A. KeльПодвижность регуляторного кода. Эволюционные и медицинские последствия
Четверг, 9 декабря 2010, 18.00
Институт молекулярной биологии (Вавилова, 32), к. 309.
geneXplain GmbH, Wolfenbuttel, Germany
Flexibility of regulatory code. Application in evolution and diseases
The multiplicity of cellular conditions for eukaryotic genes to be expressed gives rise to the polyfunctionality of the structure of their transcription regulatory regions. I propose a "fuzzy puzzle" hypothesis of organization of transcription regulatory code, which allows to encode multiple regulatory messages in the same DNA sequence in the regulatory regions of eukaryotic genes. The structure of regulatory sequences on one hand and the specific features of transcription factors on the other hand provide a possibility to encode several regulatory programs within one regulatory region. It is known that each transcription factor has the ability to bind to a variety of different DNA sites. This is maintained by flexible mechanisms of DNA-protein interactions, when DNA conformation rather than the particular sequence context often plays the major role in selection of DNA targets. In addition, the ability of TFs to operate through a so-called "induced fit" mechanism (when a TF becomes finally structured only upo
n interaction with DNA; Frankel and Kim, 1991) greatly relaxes the restrictions from binding to various DNA sites. Besides that, the protein-protein interactions between different transcription factors in the multiprotein regulatory complexes can stabilize low-energy protein-DNA contacts thus additionally widen the variety of target sites for particular transcription factors. The huge diversity of transcription factors functioning in the living cells multiplied by the wide choice of target sites for each TF gives rise to a precondition to form multiple alternative DNA-protein complexes on the same gene regulatory region. As a result extremely complex patterns of gene expression are observed.I will discuss how, I think, the "fuzzy puzzle" breaks off the evolutional limitations on multicellular organization and how it becomes the basis for a new, very effective mechanism of evolution. I also will discuss the application of the "fuzzy puzzle" hypothesis in understanding mechanisms of complex diseases and possibl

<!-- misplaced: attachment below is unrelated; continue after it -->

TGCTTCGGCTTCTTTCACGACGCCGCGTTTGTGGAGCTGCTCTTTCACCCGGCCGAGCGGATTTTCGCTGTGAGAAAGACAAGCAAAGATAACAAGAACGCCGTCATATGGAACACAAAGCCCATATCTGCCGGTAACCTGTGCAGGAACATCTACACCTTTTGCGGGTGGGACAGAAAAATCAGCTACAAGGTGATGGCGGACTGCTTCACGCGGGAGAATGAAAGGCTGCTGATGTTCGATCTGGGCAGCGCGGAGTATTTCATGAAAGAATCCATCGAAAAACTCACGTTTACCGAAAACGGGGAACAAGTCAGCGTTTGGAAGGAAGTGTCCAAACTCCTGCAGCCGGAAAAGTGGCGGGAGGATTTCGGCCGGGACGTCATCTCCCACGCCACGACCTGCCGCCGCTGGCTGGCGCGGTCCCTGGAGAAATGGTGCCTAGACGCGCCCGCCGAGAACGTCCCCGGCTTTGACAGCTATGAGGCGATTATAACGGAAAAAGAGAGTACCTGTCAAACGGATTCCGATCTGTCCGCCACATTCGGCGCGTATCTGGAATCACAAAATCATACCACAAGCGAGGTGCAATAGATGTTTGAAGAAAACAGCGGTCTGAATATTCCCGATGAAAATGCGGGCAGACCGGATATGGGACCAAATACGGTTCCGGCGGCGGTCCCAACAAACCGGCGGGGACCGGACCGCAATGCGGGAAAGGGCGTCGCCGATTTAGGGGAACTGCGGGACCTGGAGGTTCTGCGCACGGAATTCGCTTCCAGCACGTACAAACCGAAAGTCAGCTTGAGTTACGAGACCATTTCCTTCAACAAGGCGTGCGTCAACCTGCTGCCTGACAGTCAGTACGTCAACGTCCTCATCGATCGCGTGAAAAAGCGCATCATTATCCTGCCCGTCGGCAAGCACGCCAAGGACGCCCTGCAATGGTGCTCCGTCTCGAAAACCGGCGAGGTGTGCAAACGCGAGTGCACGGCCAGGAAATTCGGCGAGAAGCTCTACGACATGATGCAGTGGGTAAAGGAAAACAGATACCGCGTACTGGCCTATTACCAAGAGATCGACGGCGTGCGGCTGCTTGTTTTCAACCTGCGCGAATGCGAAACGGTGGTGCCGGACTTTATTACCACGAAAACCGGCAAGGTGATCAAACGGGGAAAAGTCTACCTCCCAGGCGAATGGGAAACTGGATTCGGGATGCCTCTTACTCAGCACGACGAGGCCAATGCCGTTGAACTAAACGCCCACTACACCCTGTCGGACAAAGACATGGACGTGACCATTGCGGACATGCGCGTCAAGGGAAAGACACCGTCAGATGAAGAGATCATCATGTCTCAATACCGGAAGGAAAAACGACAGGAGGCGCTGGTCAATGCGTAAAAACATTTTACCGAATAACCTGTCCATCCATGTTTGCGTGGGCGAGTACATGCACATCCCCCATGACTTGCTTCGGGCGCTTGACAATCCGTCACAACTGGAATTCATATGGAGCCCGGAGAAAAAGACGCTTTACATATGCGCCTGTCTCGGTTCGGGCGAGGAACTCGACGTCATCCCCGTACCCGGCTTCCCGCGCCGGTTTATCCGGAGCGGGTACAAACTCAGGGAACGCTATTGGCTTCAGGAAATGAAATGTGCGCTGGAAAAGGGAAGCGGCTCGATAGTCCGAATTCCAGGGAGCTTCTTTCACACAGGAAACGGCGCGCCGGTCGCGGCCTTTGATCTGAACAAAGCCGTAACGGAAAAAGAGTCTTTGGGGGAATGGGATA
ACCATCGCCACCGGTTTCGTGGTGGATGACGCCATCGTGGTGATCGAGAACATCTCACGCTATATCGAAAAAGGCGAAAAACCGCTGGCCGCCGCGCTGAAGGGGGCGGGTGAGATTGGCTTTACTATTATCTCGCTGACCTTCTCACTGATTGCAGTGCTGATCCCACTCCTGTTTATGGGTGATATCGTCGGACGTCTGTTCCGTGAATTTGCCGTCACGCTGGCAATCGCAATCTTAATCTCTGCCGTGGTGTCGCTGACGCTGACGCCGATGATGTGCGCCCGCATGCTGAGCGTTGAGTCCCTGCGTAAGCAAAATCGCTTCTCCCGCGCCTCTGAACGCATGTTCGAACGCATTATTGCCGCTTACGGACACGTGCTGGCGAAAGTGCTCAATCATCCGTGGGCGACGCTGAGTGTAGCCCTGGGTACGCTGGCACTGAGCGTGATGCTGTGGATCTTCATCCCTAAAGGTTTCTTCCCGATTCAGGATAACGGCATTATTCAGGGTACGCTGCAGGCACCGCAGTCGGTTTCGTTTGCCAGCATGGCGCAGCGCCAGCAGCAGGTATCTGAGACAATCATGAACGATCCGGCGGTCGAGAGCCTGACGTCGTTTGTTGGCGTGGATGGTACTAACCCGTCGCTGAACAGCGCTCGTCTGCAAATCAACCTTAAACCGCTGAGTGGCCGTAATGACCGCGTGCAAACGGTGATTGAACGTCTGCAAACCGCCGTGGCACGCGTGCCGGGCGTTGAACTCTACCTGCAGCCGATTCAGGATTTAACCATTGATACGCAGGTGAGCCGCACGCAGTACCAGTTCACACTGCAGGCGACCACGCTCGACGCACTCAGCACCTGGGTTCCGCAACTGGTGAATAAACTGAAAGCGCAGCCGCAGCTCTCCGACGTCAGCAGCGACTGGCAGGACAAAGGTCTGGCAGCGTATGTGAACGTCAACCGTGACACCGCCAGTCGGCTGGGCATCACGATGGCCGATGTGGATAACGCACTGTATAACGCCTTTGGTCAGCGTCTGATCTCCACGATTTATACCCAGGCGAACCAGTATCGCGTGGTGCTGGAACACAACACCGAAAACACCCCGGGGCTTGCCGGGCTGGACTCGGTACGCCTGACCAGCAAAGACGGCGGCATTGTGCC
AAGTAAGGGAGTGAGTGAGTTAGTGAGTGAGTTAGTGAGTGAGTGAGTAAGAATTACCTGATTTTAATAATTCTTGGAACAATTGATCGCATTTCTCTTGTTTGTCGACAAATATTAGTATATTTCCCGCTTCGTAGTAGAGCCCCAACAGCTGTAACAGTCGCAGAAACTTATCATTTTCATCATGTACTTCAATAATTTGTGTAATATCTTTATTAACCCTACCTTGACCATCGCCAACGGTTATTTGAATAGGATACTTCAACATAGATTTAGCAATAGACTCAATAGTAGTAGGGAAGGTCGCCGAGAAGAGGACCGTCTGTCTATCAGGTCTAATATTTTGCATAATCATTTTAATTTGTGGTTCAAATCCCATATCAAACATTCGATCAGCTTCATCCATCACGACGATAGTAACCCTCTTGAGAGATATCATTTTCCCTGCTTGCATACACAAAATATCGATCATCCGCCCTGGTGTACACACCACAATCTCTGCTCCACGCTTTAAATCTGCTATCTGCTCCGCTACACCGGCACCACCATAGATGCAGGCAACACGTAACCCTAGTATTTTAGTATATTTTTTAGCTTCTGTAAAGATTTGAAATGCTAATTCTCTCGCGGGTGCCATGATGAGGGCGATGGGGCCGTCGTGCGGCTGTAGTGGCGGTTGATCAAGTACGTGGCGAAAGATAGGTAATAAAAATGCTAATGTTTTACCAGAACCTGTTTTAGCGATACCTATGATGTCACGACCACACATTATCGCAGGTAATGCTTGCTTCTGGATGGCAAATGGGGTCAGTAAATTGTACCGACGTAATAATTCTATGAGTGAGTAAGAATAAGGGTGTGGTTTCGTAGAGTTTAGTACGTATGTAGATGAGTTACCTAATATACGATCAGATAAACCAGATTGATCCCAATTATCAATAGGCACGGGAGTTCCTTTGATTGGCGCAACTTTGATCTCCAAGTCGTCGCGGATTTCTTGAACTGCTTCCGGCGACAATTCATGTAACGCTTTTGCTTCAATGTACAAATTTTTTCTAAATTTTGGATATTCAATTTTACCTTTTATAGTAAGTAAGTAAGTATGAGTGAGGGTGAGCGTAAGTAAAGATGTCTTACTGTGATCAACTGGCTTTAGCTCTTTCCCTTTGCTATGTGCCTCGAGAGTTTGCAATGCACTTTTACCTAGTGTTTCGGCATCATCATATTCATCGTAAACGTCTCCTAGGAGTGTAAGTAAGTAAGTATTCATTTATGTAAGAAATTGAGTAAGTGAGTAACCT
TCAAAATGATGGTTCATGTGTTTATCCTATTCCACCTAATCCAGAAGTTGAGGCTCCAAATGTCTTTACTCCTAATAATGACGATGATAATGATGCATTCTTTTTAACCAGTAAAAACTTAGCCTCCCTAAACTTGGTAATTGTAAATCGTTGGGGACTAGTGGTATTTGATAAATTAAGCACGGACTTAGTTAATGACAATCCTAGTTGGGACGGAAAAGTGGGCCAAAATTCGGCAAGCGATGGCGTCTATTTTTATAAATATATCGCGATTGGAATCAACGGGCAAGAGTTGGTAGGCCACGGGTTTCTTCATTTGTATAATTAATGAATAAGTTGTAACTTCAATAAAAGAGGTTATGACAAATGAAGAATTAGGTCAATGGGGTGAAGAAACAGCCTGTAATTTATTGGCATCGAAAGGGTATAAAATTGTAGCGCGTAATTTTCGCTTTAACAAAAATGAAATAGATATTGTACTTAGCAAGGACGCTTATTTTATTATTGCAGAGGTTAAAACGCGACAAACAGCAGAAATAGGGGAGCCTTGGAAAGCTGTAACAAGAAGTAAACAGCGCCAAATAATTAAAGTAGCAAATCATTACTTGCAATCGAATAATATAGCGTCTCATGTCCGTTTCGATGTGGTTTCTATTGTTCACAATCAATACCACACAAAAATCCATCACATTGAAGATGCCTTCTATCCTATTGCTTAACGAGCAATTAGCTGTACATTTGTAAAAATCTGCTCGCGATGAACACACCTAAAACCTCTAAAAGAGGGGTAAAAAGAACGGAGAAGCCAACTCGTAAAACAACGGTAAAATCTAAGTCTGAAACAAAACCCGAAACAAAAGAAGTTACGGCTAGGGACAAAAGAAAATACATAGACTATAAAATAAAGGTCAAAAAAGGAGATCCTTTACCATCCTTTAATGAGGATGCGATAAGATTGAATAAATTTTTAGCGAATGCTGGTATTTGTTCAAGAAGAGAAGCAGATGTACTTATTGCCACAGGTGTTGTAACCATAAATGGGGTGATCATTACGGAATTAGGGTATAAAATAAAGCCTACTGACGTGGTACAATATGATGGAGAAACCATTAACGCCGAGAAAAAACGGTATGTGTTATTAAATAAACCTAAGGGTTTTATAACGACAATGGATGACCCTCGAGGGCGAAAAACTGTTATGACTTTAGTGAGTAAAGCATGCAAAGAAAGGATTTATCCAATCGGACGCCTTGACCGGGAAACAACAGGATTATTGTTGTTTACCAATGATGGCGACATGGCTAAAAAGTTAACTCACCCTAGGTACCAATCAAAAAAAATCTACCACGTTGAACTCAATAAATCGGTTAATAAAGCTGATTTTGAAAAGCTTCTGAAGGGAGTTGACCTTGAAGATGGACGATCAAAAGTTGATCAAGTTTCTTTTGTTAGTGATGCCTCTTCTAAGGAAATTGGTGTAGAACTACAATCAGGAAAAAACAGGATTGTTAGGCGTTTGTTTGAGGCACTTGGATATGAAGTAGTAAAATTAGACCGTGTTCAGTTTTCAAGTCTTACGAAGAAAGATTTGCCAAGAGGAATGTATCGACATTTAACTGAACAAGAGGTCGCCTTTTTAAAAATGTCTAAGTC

e ways how to battle them.